Because it recognizes the importance of U.S. coastal areas to the nation's economy, the U.S. National Ocean Service has formed a task force that is studying the trends and impacts of hurricanes on coastal regions. They have invited your students to participate.
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Use the Data Literacy Cubes to guide students’ exploration of data to enrich their observations and inferences. This is a flexible resource that may be used with a variety of data, whether the data originates from students' investigations with personally-collected data or data that they have acc
In this activity, students explore three indicators of drought are: soil moisture, lack of precipitation, and decreased streamflows. Students investigate each of these parameters develop a sense for the effects of drought on land.
The purpose of this activity is to have students use an Earth Systems perspective to identify the various causes associated with changes to Earth's forests as they review Landsat imagery of site locations from around the world.
Students will examine a 2014-2015 El Nino Southern Oscillation (ENSO) event to identify relationships among sea surface height, sea surface temperature, precipitation, and wind vectors.
Students move through a series of short activities to explore and evaluate global solar radiation data from NASA satellites. In this process, students make qualitative and quantitative observations about seasonal variations in net energy input to the Earth System.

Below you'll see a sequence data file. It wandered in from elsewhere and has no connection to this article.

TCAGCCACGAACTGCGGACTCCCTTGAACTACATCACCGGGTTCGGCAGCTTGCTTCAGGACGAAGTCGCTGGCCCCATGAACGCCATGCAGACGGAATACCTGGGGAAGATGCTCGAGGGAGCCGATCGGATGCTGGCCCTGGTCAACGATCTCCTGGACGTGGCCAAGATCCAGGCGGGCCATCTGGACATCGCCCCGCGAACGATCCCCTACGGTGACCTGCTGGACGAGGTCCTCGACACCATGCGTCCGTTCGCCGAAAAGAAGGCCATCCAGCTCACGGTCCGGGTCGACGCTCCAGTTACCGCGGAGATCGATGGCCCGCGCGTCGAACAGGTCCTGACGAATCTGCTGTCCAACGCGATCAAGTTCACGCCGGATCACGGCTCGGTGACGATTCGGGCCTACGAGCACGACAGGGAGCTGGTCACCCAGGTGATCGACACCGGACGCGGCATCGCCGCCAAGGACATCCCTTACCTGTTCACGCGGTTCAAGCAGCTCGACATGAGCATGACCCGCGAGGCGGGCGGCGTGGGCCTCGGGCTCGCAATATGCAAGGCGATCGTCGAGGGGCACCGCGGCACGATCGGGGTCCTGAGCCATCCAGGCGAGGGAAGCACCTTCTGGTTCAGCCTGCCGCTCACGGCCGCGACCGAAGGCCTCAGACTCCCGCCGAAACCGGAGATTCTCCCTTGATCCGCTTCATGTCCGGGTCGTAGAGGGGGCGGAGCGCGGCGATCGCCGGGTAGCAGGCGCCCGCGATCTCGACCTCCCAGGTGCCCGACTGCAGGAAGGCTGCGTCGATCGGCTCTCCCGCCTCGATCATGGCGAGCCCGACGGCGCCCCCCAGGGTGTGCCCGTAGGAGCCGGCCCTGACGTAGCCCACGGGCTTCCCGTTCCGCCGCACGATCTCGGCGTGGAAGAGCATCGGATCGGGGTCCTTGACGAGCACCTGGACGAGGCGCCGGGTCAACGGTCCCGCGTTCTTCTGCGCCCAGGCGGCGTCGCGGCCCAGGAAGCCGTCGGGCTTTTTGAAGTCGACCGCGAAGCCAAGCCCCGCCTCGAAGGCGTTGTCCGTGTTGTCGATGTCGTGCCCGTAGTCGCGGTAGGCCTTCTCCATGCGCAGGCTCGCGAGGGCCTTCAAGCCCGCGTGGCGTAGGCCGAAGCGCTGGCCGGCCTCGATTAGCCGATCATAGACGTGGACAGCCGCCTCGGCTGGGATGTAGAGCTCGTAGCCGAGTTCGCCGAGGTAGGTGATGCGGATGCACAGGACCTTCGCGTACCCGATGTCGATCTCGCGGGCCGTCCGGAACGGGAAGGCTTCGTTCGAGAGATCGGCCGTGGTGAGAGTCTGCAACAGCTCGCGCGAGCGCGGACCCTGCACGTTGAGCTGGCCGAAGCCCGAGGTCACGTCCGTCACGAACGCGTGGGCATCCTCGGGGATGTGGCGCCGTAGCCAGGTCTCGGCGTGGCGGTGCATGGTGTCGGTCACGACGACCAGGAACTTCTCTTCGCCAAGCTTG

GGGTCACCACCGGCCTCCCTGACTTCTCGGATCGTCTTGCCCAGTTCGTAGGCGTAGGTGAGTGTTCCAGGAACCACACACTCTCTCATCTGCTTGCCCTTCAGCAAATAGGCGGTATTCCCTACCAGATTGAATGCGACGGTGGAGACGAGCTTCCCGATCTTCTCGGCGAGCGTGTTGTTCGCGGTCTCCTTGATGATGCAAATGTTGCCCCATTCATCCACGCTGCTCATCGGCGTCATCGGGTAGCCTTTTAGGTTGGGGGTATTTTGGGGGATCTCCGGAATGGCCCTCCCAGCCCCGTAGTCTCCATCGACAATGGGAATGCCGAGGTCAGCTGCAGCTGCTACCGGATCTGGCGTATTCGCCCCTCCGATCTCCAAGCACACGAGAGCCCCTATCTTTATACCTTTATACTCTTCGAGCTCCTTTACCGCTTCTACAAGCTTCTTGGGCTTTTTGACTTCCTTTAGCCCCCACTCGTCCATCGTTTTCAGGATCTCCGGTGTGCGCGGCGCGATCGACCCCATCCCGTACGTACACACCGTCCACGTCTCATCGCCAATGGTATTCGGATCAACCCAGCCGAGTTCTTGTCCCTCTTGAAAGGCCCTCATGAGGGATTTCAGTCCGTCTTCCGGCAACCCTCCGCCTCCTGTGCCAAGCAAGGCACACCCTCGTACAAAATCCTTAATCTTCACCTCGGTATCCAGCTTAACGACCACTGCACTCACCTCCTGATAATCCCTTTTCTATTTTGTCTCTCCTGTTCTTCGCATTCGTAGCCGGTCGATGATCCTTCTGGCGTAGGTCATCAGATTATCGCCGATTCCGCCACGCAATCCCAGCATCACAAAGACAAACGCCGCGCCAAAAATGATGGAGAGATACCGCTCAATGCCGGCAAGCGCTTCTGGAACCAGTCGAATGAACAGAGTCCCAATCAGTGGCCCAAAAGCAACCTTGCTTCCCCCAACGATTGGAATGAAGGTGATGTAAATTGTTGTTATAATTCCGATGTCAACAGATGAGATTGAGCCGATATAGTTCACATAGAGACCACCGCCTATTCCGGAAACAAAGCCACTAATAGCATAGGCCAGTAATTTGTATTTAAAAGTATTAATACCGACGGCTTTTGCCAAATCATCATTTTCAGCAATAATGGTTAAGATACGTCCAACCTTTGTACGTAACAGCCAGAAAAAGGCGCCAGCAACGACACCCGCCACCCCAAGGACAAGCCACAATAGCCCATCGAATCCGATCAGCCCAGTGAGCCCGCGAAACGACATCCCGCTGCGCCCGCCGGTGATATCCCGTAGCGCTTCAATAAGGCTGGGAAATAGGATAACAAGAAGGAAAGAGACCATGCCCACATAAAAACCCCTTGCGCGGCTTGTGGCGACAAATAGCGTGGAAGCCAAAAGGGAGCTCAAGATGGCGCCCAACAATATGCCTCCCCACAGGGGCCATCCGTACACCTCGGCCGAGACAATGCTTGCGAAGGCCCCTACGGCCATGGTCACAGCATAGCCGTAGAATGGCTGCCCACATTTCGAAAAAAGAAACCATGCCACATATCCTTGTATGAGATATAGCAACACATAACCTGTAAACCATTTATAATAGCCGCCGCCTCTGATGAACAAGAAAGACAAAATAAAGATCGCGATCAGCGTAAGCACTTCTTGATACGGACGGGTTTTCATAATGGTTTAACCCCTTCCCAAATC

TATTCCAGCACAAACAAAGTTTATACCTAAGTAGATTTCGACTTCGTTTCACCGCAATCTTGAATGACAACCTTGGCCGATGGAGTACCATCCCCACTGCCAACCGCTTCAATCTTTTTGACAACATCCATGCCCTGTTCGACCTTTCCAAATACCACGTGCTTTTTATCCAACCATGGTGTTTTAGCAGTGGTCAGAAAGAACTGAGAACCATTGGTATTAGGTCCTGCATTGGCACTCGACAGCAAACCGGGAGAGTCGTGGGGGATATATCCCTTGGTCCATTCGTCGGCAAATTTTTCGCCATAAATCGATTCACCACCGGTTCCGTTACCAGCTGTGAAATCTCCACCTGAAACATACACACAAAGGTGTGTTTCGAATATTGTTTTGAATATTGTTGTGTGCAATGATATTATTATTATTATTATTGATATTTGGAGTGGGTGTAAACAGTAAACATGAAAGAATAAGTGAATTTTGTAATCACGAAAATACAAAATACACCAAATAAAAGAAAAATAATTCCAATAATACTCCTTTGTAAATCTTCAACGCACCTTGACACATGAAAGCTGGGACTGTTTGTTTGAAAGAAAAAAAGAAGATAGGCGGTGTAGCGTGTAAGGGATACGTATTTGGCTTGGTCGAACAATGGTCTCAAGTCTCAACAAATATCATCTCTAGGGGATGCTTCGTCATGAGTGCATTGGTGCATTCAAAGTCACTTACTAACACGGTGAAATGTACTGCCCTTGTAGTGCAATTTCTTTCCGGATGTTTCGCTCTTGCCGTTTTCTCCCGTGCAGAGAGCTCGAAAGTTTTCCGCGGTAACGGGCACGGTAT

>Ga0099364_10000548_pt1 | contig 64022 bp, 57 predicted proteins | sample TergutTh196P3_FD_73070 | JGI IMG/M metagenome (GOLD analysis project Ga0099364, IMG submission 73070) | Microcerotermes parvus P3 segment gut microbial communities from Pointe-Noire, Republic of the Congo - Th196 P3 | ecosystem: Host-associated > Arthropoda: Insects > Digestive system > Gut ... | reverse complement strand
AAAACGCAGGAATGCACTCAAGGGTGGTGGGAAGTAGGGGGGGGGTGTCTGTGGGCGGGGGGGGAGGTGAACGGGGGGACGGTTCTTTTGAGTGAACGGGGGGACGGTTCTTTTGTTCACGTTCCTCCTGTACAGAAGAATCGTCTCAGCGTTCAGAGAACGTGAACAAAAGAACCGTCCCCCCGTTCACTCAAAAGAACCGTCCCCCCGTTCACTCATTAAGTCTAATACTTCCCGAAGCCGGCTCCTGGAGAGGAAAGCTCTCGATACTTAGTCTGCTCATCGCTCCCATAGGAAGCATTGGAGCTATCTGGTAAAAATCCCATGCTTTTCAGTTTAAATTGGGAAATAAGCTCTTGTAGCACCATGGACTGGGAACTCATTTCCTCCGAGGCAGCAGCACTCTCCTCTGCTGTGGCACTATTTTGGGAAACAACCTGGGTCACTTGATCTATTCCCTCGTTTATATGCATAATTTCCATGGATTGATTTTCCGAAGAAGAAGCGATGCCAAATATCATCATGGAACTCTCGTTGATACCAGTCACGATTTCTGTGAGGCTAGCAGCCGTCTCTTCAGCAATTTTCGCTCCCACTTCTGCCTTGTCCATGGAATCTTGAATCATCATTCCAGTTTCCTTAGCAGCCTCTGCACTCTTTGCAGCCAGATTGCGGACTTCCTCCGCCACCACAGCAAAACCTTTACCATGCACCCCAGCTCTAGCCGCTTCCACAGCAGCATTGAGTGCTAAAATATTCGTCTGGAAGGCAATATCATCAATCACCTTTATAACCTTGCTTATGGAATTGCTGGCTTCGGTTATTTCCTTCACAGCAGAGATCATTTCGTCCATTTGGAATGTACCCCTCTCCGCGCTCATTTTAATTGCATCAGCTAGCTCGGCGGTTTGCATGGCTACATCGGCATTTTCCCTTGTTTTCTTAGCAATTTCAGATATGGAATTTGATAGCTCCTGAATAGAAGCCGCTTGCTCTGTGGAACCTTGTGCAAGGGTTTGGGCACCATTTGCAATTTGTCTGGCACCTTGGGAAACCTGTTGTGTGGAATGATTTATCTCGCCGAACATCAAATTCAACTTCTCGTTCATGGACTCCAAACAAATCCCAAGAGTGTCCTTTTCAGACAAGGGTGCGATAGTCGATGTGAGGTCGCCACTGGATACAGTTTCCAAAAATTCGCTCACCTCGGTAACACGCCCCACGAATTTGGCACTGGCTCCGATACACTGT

This unit, created through the NASA Goddard Institute for Space Studies (GISS) Climate Change Research Initiative (CCRI), helps students learn about each component of the energy budget formula and how the contribution of each component changes based on the location and the time of the year.
This mini lesson engages students in writing a commentary for a NASA video regarding changes in global temperatures from 1880 to 2017.
Review this animation showing monthly average wind speed at 10 meters above the ocean surface for our global ocean (meters per second) in 2017-2018. This animation was created using the My NASA Data Earth System Data Explorer. For more information about how to create your own animation, see links at the bottom of this page.
Analyze these satellite images comparing Ocean Chlorophyll Concentrations with Sea Surface Temperatures beginning with the North Atlantic region, then expanding global patterns of these phenomena. Credit: NASA Earth Observatory